It took exactly 72 hours before I was able to put my newly minted American Red Cross First Aid and Adult CPR card to use.* The story goes like this...
The time has come to store all our worldly goods that can not, will not, or should not go with us on into our cruising life. There are a few antiques, some personal momentos, some old, analog pictures, CDs and video, and a metric buttload of useless ophthalmology books that DrC insists on keeping.
So on Tuesday, we rented a UHaul (do not do that, just don't... story later) and literally tossed everything we would like to continue to own into the back of a long truck. Then we poured ourselves and the children, literally drenched and dripping from a steady, miserable rain, into the truck and our van and drove to California. My mother has agreed to house our goods in garage-like splendor for however long it takes for us to come to our senses.
After dumping everything on her, we schlep over to the Chevron/UHaul/Carl's Junior/... to turn in the truck before heading through a blinding snow storm up to my dad's place in Tahoe. At the drop off point, the girls and DrC witness a nasty argument in the parking lot between two women. The battle escalates, culminating in one of the women clocking the other across the jaw with a cell phone.
DrC decides both of them are idiots and proceeds inside to turn in the truck.
Jaime and I, on the other hand, spring into well trained action. We get the victim inside where I proceed to tell everyone what to do. If I do say so myself -- and I must since only reluctantly will DrC attest to the facts of this situation -- I handled myself very well for a pushy, recently minted graduate of the American Red Cross First Aid and Adult CPR course.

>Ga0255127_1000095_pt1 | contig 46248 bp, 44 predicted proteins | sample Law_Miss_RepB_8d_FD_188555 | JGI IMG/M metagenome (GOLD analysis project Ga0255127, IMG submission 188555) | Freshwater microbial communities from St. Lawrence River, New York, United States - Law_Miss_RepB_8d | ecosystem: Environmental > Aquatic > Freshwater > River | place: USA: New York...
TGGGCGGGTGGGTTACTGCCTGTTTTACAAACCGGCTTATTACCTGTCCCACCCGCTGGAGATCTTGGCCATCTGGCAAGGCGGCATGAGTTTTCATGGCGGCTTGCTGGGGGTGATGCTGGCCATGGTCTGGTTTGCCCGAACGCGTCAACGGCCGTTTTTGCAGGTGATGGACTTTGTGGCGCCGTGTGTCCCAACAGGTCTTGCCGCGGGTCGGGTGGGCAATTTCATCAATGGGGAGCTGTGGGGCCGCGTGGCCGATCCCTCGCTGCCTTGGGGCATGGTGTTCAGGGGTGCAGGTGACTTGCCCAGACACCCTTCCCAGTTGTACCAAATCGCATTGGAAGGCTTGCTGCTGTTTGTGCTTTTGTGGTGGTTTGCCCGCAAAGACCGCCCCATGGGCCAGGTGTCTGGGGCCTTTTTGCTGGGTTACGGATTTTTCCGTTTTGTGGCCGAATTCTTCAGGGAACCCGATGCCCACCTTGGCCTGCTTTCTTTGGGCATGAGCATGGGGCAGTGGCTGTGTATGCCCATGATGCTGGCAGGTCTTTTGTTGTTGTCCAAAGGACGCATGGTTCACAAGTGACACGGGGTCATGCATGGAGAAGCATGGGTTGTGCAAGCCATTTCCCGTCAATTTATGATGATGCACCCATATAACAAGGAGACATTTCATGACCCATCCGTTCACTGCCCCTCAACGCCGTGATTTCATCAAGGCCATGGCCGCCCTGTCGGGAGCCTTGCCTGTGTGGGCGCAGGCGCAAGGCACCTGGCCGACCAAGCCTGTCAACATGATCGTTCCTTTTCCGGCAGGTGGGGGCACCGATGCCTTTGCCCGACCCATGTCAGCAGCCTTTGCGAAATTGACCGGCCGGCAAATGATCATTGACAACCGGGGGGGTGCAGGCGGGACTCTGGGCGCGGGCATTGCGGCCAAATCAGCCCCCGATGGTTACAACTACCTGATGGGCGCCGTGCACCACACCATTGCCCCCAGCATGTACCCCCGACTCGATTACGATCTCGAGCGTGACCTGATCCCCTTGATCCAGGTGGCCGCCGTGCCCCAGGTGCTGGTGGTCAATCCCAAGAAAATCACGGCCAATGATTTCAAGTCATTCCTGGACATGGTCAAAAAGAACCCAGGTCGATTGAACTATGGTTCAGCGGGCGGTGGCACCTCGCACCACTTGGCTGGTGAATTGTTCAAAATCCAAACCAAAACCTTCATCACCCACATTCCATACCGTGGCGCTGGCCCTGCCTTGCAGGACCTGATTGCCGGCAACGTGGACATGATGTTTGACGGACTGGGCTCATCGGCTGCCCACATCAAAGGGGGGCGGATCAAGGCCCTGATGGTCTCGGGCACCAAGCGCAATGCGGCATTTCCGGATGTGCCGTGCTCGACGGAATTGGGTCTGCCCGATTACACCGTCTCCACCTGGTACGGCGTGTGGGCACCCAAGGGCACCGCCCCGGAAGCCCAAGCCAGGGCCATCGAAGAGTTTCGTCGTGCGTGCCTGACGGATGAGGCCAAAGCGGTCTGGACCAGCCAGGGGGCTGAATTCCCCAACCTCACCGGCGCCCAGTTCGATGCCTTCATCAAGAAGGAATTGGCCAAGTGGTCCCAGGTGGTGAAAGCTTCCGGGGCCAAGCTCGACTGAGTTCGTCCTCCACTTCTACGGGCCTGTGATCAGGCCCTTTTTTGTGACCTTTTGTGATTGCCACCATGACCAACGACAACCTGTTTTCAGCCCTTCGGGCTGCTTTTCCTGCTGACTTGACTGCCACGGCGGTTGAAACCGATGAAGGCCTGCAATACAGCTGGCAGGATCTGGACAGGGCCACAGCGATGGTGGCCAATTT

checked the victim. Scruffy, noisy, dirty, and bleeding all over frickin everywhere. I ordered one totally catatonic witness to call 911. I ordered a second nitwit in a Carl's Jr uniform to get me a bag of ice and a stack of napkins, a third to get me a pair of food service gloves and a final bystander to stand at the door and keep an eye on the assailant while we waited for the cops to show up.
Then I cared for the victim in a rather brusque albeit remotely polite way by slapping a stack of napkins and an icepack on the wound, asking for particulars, making sure she was coherent and not hurt anywhere else and altogether behaving like a model of First Aid Citizenship.
Ten minutes later, the cops and an EMT show up, ask me a few questions, and then tell me that I'm done. Go away. So I did that "wait until someone smarter and more experienced than you shows up" bit.
Call it karma, the fates, God, or the Lords of Cosmic Jest, but there is no way you could have planned a better training scenario had you been an instructional designer with the task, "Write exercise to verify that student didn't fall asleep during the bloody wound section of the class." It was like a field test. The only thing that would have made it better was if one of the catatonic witnesses had collapsed in a heart attack and I had to administer CPR. Though "better" is a slippery word in this context, I'll grant you.
At least Jaime was impressed.
* The card itself is now at the bottom of Elliott Bay along with my wallet, a set of keys, and a $163 million winning lotto ticket. I only know that the ticket is a winning ticket because of Murphy's Law, of course, but I am nevertheless convinced with a degree of certainty that borders on obsessive.